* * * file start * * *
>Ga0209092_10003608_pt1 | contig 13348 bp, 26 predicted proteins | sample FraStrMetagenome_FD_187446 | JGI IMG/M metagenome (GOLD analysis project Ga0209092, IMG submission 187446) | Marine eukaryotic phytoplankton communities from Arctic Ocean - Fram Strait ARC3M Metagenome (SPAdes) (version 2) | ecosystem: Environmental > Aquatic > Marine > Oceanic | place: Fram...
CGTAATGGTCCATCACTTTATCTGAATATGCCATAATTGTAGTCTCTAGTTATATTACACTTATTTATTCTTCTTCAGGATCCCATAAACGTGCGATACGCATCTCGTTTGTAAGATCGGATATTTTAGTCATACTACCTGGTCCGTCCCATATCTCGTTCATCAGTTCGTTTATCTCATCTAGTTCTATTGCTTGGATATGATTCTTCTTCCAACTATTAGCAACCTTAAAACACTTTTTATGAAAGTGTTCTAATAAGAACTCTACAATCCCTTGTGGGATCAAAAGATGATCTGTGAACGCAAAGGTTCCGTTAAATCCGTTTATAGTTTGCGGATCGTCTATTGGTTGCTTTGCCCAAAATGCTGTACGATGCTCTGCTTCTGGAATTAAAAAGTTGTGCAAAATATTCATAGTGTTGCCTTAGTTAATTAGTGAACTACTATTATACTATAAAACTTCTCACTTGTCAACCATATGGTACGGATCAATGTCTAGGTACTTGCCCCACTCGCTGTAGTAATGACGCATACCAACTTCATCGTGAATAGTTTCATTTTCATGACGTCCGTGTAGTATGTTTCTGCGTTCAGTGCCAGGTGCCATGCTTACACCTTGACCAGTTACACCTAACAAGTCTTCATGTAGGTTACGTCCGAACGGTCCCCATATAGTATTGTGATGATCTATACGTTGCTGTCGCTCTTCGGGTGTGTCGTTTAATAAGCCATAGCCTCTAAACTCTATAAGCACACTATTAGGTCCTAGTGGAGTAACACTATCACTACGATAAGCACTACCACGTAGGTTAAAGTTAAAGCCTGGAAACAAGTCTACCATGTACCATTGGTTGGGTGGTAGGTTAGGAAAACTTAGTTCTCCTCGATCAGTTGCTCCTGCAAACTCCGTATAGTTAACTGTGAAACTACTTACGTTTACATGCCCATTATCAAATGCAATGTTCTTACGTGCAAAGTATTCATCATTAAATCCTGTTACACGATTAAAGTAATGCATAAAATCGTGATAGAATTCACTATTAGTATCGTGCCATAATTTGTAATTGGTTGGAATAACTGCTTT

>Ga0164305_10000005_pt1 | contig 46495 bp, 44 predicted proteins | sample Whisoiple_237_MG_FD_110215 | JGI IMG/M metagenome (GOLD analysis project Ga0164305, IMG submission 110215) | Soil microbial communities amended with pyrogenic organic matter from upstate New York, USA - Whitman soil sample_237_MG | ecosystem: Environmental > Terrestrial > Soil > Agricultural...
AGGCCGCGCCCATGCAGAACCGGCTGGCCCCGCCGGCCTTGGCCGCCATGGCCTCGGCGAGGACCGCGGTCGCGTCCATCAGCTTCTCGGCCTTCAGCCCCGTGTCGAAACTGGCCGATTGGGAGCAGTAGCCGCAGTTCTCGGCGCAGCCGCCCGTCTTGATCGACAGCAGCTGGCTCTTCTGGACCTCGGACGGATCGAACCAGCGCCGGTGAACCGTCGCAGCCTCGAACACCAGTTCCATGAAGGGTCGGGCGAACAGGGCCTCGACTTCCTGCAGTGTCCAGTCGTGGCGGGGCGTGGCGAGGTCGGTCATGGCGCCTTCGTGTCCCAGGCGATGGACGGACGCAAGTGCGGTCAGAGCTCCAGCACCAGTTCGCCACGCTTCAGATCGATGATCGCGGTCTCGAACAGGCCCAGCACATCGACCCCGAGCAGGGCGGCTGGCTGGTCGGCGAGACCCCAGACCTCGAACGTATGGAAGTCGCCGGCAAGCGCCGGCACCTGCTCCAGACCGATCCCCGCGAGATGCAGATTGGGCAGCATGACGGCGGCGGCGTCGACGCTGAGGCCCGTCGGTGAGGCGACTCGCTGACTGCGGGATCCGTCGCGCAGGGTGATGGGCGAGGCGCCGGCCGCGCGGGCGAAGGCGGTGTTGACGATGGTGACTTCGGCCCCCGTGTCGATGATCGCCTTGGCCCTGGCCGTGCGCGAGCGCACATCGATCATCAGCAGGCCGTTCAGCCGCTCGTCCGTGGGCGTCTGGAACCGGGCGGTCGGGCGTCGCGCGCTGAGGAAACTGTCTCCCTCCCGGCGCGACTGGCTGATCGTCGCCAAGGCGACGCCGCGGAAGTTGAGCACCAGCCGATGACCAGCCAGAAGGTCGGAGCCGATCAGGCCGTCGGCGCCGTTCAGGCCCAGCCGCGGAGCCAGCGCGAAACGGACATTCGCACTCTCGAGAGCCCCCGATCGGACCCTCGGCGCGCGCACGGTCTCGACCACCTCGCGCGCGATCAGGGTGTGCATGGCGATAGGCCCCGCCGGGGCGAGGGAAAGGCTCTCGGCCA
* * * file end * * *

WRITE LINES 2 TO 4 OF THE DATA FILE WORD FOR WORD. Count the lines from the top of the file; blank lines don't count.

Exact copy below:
CGTAATGGTCCATCACTTTATCTGAATATGCCATAATTGTAGTCTCTAGTTATATTACACTTATTTATTCTTCTTCAGGATCCCATAAACGTGCGATACGCATCTCGTTTGTAAGATCGGATATTTTAGTCATACTACCTGGTCCGTCCCATATCTCGTTCATCAGTTCGTTTATCTCATCTAGTTCTATTGCTTGGATATGATTCTTCTTCCAACTATTAGCAACCTTAAAACACTTTTTATGAAAGTGTTCTAATAAGAACTCTACAATCCCTTGTGGGATCAAAAGATGATCTGTGAACGCAAAGGTTCCGTTAAATCCGTTTATAGTTTGCGGATCGTCTATTGGTTGCTTTGCCCAAAATGCTGTACGATGCTCTGCTTCTGGAATTAAAAAGTTGTGCAAAATATTCATAGTGTTGCCTTAGTTAATTAGTGAACTACTATTATACTATAAAACTTCTCACTTGTCAACCATATGGTACGGATCAATGTCTAGGTACTTGCCCCACTCGCTGTAGTAATGACGCATACCAACTTCATCGTGAATAGTTTCATTTTCATGACGTCCGTGTAGTATGTTTCTGCGTTCAGTGCCAGGTGCCATGCTTACACCTTGACCAGTTACACCTAACAAGTCTTCATGTAGGTTACGTCCGAACGGTCCCCATATAGTATTGTGATGATCTATACGTTGCTGTCGCTCTTCGGGTGTGTCGTTTAATAAGCCATAGCCTCTAAACTCTATAAGCACACTATTAGGTCCTAGTGGAGTAACACTATCACTACGATAAGCACTACCACGTAGGTTAAAGTTAAAGCCTGGAAACAAGTCTACCATGTACCATTGGTTGGGTGGTAGGTTAGGAAAACTTAGTTCTCCTCGATCAGTTGCTCCTGCAAACTCCGTATAGTTAACTGTGAAACTACTTACGTTTACATGCCCATTATCAAATGCAATGTTCTTACGTGCAAAGTATTCATCATTAAATCCTGTTACACGATTAAAGTAATGCATAAAATCGTGATAGAATTCACTATTAGTATCGTGCCATAATTTGTAATTGGTTGGAATAACTGCTTT

>Ga0164305_10000005_pt1 | contig 46495 bp, 44 predicted proteins | sample Whisoiple_237_MG_FD_110215 | JGI IMG/M metagenome (GOLD analysis project Ga0164305, IMG submission 110215) | Soil microbial communities amended with pyrogenic organic matter from upstate New York, USA - Whitman soil sample_237_MG | ecosystem: Environmental > Terrestrial > Soil > Agricultural...
AGGCCGCGCCCATGCAGAACCGGCTGGCCCCGCCGGCCTTGGCCGCCATGGCCTCGGCGAGGACCGCGGTCGCGTCCATCAGCTTCTCGGCCTTCAGCCCCGTGTCGAAACTGGCCGATTGGGAGCAGTAGCCGCAGTTCTCGGCGCAGCCGCCCGTCTTGATCGACAGCAGCTGGCTCTTCTGGACCTCGGACGGATCGAACCAGCGCCGGTGAACCGTCGCAGCCTCGAACACCAGTTCCATGAAGGGTCGGGCGAACAGGGCCTCGACTTCCTGCAGTGTCCAGTCGTGGCGGGGCGTGGCGAGGTCGGTCATGGCGCCTTCGTGTCCCAGGCGATGGACGGACGCAAGTGCGGTCAGAGCTCCAGCACCAGTTCGCCACGCTTCAGATCGATGATCGCGGTCTCGAACAGGCCCAGCACATCGACCCCGAGCAGGGCGGCTGGCTGGTCGGCGAGACCCCAGACCTCGAACGTATGGAAGTCGCCGGCAAGCGCCGGCACCTGCTCCAGACCGATCCCCGCGAGATGCAGATTGGGCAGCATGACGGCGGCGGCGTCGACGCTGAGGCCCGTCGGTGAGGCGACTCGCTGACTGCGGGATCCGTCGCGCAGGGTGATGGGCGAGGCGCCGGCCGCGCGGGCGAAGGCGGTGTTGACGATGGTGACTTCGGCCCCCGTGTCGATGATCGCCTTGGCCCTGGCCGTGCGCGAGCGCACATCGATCATCAGCAGGCCGTTCAGCCGCTCGTCCGTGGGCGTCTGGAACCGGGCGGTCGGGCGTCGCGCGCTGAGGAAACTGTCTCCCTCCCGGCGCGACTGGCTGATCGTCGCCAAGGCGACGCCGCGGAAGTTGAGCACCAGCCGATGACCAGCCAGAAGGTCGGAGCCGATCAGGCCGTCGGCGCCGTTCAGGCCCAGCCGCGGAGCCAGCGCGAAACGGACATTCGCACTCTCGAGAGCCCCCGATCGGACCCTCGGCGCGCGCACGGTCTCGACCACCTCGCGCGCGATCAGGGTGTGCATGGCGATAGGCCCCGCCGGGGCGAGGGAAAGGCTCTCGGCCA